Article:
A three-night crawl-style celebration of the best new music of Iceland, in Iceland – it was always going to be a magical weekend. To be an outsider welcomed into something as tight-knit as Reykjavík’s ever-blooming and perpetually-evolving independent music scene is an experience of immersion quite unlike any other and, over the three days and nights spent in the city, we find ourselves totally consumed by the indomitable grassroots spirit its creative inhabitants live and breathe.
Each evening of Music Mess - now in its third year – is split between two venues: for the most part, Volta – a fairly standard-issue club in the centre of the city with an enveloping downstairs bar – and the gorgeous vintage-swathed restaurant/bar/library of Kex – a hostel overlooking the breathtaking Mt. Esja that could easily, without hyperbole, be described as one of the hottest spots in Europe.
The weekend is sparked off by an opening party on Thursday night, for which all ticket holders have been invited to an open exhibition of exclusive artwork based on the mugs of the bands appearing over the weekend. Prints of the work hangs from strings through Kex’s enormous wooden-floored gym, where an enormous turnout makes short work of a gargantuan supply of complimentary Thule – a beer from an independent Icelandic brewery, responsible in part for the festival’s sponsorship – before gathering around to loosen their limbs to local heroes Boogie Trouble. The band’s line of pop-funk is all sung in Icelandic, which is refreshing, and features bass so fantastically frantic it could almost be described as disco. The rhythm is infectious, and the whole evening feels like what we imagine a show in an English village hall might feel like if an energetic crowd and a band capable of satisfying them filled it. As opening parties go, it’s massively enjoyable and relaxing.
On Friday evening the sonically diminutive Þorir Georg makes a quiet appearance in the library segment of Kex’s open-plan hang-out-and-be-merry space, where he plays to a small assembly and the buzzing restaurant behind them. We’re pleasantly surprised by his style’s likeness to midwest American emo-folk, bleating out lyrics like ‘I will die, you will die, and it will be alright’ – just the right balance of melancholic and heartfelt.
Þorir makes a sheepish departure from the floor after a murmured ‘takk’ and is followed by the first foreign-to-Iceland band of the festival – Edinburgh’s burgeoning Withered Hand, AKA Dan Willson, appearing tonight full-band and bringing a slightly muted Okkervil River/Low Anthem-style folk sound to the proceedings. The ardent folk-pop of ‘Religious Songs’ goes down a storm, as does the violin that spills out later in the set. This is the first of two appearances the band will be making at the festival, and we’re excited to see them spread out into the more dedicated Volta setting on Sunday.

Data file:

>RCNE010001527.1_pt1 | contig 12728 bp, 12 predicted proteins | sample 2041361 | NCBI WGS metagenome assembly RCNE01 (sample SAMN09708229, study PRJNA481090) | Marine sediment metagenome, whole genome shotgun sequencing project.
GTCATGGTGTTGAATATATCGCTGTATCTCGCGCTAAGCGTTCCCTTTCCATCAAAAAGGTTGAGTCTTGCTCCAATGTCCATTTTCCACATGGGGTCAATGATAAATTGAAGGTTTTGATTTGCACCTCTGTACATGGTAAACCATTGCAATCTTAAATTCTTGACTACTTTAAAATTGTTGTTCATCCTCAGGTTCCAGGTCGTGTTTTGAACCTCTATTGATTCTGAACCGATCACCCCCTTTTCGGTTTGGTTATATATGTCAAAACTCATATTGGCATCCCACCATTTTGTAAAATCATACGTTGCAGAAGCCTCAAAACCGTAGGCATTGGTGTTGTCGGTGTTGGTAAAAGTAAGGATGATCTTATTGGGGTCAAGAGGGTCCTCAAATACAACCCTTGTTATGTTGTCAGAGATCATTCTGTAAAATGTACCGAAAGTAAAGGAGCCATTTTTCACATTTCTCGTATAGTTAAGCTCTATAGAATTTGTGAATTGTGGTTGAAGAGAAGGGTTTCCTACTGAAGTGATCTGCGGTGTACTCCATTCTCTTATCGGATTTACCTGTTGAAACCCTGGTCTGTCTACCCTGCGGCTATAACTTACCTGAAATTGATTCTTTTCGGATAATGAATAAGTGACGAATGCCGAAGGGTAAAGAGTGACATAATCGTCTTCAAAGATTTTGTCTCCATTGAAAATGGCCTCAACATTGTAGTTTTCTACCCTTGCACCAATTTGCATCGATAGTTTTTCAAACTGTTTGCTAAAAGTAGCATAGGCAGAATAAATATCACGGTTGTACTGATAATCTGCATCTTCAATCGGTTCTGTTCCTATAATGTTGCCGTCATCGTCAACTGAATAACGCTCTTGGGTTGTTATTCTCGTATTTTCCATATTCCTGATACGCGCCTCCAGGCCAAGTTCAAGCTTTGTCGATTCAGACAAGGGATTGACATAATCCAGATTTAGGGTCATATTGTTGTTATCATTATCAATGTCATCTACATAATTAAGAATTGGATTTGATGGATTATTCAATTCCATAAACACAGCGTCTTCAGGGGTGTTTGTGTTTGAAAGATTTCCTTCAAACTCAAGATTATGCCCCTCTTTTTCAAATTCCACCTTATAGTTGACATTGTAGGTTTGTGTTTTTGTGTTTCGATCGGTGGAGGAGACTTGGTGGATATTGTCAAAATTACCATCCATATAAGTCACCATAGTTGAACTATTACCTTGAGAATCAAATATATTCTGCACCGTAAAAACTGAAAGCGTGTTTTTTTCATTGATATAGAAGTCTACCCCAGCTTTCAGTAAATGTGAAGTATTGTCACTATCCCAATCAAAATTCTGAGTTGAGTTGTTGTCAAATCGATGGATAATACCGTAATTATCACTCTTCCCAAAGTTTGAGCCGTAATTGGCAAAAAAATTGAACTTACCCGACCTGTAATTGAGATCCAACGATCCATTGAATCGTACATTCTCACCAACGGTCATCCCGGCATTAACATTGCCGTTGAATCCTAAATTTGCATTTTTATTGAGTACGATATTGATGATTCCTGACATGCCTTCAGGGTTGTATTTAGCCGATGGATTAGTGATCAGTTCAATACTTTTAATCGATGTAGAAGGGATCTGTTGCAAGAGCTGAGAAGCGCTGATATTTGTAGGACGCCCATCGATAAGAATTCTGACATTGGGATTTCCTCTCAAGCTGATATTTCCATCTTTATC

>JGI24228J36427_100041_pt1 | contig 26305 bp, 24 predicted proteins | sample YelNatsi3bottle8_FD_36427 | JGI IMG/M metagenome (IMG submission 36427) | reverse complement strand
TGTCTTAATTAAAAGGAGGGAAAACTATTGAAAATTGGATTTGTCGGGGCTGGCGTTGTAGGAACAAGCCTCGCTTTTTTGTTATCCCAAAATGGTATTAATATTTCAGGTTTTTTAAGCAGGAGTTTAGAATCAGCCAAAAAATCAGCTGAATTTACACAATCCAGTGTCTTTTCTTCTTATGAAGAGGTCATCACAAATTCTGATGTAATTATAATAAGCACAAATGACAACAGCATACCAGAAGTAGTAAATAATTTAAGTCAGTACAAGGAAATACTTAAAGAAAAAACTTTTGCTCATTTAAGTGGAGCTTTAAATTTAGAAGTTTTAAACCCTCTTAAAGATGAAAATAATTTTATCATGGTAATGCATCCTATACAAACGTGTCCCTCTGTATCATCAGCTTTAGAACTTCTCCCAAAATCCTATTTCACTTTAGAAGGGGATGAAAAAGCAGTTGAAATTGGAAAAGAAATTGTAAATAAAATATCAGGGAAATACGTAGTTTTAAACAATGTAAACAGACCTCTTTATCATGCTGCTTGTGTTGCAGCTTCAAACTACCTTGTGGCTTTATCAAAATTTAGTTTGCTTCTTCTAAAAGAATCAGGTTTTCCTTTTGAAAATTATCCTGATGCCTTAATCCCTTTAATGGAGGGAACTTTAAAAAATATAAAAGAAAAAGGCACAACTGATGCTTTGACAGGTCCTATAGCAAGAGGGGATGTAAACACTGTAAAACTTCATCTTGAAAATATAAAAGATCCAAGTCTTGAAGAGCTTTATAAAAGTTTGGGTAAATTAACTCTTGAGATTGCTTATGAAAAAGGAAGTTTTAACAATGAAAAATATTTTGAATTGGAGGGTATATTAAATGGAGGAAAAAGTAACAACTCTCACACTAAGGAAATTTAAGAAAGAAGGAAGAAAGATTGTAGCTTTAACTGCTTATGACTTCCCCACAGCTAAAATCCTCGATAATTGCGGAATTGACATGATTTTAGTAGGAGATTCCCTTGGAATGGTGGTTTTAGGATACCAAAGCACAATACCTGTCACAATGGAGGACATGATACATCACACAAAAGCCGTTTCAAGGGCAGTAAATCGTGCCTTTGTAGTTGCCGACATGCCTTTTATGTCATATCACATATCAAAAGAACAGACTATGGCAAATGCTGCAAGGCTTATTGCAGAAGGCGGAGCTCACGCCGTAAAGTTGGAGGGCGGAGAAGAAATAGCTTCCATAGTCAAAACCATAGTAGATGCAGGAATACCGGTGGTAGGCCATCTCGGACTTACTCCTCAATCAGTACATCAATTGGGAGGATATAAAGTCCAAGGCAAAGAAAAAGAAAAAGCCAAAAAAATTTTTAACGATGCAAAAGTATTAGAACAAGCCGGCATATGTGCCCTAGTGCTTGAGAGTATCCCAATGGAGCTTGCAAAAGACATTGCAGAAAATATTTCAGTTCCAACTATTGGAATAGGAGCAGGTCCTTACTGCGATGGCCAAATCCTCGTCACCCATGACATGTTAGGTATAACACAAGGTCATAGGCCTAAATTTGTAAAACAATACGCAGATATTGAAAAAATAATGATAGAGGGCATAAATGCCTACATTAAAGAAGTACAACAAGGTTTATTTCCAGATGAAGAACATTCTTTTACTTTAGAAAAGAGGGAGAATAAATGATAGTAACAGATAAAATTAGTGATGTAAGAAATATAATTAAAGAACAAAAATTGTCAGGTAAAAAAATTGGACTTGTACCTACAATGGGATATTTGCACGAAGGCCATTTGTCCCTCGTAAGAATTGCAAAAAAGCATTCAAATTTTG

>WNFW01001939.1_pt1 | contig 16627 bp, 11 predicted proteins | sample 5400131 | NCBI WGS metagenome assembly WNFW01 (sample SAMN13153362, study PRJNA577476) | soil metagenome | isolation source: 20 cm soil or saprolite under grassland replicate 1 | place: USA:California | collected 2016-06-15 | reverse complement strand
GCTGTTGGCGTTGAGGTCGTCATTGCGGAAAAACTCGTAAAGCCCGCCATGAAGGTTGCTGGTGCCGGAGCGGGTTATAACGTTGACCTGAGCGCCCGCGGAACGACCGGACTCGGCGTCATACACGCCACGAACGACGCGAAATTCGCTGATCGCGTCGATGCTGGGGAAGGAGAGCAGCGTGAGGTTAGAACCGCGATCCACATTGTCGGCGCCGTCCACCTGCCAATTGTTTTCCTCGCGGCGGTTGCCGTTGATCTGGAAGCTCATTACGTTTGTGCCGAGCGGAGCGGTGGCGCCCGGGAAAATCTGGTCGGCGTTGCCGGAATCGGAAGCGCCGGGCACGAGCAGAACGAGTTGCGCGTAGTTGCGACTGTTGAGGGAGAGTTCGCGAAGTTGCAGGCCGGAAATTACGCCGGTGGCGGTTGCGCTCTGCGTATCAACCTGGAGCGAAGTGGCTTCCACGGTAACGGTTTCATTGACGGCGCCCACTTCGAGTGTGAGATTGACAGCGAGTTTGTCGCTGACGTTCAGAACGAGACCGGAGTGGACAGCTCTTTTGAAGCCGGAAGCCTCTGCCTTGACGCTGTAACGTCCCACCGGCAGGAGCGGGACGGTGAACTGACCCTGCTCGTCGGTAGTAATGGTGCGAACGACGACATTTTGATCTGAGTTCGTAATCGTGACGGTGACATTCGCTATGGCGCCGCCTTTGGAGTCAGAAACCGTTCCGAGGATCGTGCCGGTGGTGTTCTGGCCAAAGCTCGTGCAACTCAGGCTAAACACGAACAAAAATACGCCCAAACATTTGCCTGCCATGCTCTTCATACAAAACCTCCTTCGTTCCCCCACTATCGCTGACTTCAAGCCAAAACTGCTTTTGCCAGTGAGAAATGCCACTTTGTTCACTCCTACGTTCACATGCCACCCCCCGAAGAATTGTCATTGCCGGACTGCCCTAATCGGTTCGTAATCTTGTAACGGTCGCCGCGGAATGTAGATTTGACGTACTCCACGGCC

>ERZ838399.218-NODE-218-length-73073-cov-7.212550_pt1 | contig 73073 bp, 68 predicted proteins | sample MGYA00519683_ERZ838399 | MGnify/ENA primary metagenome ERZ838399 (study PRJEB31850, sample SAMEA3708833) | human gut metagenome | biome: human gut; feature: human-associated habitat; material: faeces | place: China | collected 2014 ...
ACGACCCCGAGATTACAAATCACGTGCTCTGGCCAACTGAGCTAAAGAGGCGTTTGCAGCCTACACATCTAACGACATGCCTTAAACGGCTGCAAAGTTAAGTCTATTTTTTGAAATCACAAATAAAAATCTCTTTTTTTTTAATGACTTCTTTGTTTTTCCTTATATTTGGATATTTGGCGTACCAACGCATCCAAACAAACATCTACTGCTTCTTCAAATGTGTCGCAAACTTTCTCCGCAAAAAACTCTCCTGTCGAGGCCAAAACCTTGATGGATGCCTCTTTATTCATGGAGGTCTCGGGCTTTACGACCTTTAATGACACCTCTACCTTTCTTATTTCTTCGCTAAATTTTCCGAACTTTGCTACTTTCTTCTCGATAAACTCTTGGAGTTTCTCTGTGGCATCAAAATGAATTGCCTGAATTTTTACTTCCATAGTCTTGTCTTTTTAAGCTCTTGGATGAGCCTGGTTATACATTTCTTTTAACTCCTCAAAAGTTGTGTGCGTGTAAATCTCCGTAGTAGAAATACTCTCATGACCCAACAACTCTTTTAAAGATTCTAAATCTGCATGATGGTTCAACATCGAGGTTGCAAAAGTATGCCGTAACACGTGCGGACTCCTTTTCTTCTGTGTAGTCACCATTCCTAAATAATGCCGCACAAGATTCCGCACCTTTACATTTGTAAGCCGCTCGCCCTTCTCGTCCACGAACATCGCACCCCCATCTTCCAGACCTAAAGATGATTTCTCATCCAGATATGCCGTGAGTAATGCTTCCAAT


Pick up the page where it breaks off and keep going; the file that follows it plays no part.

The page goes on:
Volta is exactly where we wander through the streets to soon afterwards, awed by the brightness of Reykjavik’s summer nights, and there we settle into a set opened by a band called Good Moon Deer – one of many Icelandic artists on the lineup that are totally new to us. The band turn out to be a two-piece comprising of a guy with a desk and computer and another behind a solid drum kit, and holy heck, it’s butter-wouldn’t-melt cool. We’re led in by a heavily electronic, avant-garde sound akin somewhat to Thom Yorke’s, which is suddenly blasted skywards by the implementation of monumentally resounding live drums. This is not, we hope, the last we’ll see or hear from this band (as it turns out, we’ll be seeing them again on Saturday night in Kex), for they have all the makings of being what Battles were to experimental alternative music in their early days and could happily floor certain subdivisions of alternative music culture in the UK.
The frantic percussion and dark electronica is continued by the arrival of Bloodgroup, whose sound tonight features an undeniably gothic element. Their dark set, which sees two of the five members become increasingly entangled in rolls of film hanging over stage (which is eventually torn down in a frenzy), is almost unbearably intense, and slips, in parts, into something touching on screamo – we’re totally hooked. As the congregation catch their breath after Bloodgroup’s departure, Australian experimental rockers PVT (once Pivot) set up. The band very much look the part to be cranking out ‘80s-esque alt-rock, and with the crowd now loose and limbered-up, their soaring, drawn-out vocals and deep, resonant bass (to which we can’t stop closing our eyes and seeing the opening titles of Drive) the atmosphere is milk-and-honey rich.
Our evening is about to take a turn we weren’t expecting, however, in the form of Sykur – a young, largely-electronic four-piece who deliver one of the most mind-blowingly energetic live sets we’ve ever seen. Singer Agnes, who spends half the set belting huge vocal melodies and the other half rapping feverishly in Icelandic, is not a performer to be taken lightly, and as the front of the crowd fling themselves all over the place to the band’s unique and ear-splittingly loud sound, she leaps from the stage to join them. We leave feeling absolutely dazed – and of course, it’s still light outside.